In the rabbit, as reported for other model species, offspring from mothers consuming a HFD are characterized by an adverse cardiovascular profile in later life which appears to manifest as a consequence of an altered hypothalamic sensitivity to leptin and ghrelin (47, 48). Offspring of HFD-fed rabbits displayed resistance to the anorexic effects of central leptin administration, less neuronal activation in the ARH, and PVN in HFD offspring compared with rabbits fed a maternal control diet. A HFD in the rabbit has also been shown to alter leptin and the melanocortin signaling pathway in the ventromedial hypothalamus (VMH) of offspring (49). This model was characterized by obesity-related hypertension which could be normalized following leptin receptor antagonist injections to the VMH.
Less work on the neuroendocrine programming of energy balance has been undertaken in the NHP. Maternal consumption of a HFD leads to increased anxiety-like behavior and perturbations in the serotonergic system in NHP offspring (50). Independent of maternal obesity, intake of a HFD during pregnancy alone can result in a widespread activation of proinflammatory cytokines (including IL-1β and IL-1 type 1 receptor) that may lead to changes in the melanocortin system. Abnormalities in POMC expression in the fetus, if persisting postnatally, can impact upon a number of peripheral systems, including body weight regulation, cardiovascular function, and altered stress responsiveness (51). Of note, dietary recuperation of obese NHP mothers to a standard healthy gestational diet, resulted in normalization of fetal melanocortin levels. Rivera et al. have also recently shown that both maternal HFD consumption and maternal obesity in the NHP during early life results in offspring that had a higher risk of becoming obese as a consequence of increased intake of palatable energy-dense food, a behavior that was associated with a reduction in central dopamine signaling (52).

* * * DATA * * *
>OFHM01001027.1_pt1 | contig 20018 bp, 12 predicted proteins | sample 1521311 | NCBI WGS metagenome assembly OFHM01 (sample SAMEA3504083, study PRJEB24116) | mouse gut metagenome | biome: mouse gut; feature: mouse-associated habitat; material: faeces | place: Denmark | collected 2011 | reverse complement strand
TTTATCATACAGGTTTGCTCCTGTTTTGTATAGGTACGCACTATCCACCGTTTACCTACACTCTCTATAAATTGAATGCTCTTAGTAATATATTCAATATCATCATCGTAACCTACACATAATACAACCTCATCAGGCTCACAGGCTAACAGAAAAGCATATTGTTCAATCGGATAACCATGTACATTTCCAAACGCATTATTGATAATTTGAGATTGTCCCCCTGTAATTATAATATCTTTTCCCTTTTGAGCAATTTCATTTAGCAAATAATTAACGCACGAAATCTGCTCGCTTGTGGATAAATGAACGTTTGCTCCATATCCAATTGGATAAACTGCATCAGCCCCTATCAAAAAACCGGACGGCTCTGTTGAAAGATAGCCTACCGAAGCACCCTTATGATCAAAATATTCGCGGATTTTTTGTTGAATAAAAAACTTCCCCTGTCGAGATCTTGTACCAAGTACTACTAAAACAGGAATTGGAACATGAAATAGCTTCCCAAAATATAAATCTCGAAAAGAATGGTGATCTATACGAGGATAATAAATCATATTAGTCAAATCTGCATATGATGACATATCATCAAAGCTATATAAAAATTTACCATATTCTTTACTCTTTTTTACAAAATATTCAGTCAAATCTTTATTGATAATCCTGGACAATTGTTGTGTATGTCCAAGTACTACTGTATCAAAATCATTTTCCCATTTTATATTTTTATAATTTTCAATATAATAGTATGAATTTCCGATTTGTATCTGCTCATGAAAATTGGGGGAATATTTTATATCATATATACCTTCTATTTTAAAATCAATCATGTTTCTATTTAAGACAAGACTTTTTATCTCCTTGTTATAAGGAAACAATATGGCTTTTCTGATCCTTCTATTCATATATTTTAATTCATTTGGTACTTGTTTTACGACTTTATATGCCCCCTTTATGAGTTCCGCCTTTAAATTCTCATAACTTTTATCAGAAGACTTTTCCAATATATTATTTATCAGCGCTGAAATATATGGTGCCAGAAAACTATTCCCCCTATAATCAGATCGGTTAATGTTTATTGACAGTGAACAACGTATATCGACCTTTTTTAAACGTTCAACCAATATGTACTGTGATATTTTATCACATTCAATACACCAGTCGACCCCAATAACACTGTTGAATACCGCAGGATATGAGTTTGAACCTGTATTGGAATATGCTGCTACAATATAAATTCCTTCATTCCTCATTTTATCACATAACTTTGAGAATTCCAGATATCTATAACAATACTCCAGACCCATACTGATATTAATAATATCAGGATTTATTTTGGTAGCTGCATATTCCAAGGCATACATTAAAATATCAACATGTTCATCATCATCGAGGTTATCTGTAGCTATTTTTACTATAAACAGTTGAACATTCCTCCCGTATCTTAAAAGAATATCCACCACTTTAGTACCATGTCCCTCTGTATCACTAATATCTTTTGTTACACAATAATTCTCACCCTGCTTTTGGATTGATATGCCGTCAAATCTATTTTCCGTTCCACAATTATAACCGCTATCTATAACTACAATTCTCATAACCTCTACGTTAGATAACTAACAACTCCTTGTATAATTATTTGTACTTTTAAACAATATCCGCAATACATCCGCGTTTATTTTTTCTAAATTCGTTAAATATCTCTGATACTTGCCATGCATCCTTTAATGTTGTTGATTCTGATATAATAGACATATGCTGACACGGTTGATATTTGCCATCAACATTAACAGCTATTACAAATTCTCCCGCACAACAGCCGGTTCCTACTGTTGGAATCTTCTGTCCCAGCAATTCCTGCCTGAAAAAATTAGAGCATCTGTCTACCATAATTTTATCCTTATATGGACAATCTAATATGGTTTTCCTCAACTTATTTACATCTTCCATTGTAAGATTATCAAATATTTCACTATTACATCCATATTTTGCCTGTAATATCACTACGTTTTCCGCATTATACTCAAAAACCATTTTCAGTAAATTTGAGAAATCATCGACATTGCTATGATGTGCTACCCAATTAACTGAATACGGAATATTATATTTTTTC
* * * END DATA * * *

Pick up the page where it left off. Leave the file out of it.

Appetite can be controlled by food intake-regulatory peptides that are secreted from the gastrointestinal tract including ghrelin, glucagon-like peptide 1, peptide YY, cholecystokinin, and the recently discovered nesfatin-1 via the gut–brain axis (53). As key hypothalamic centers regulate appetite and body weight in response to hormonal and other central stimuli, dysregulation of gut–brain communication may underlie programmed metabolic disorders, including obesity.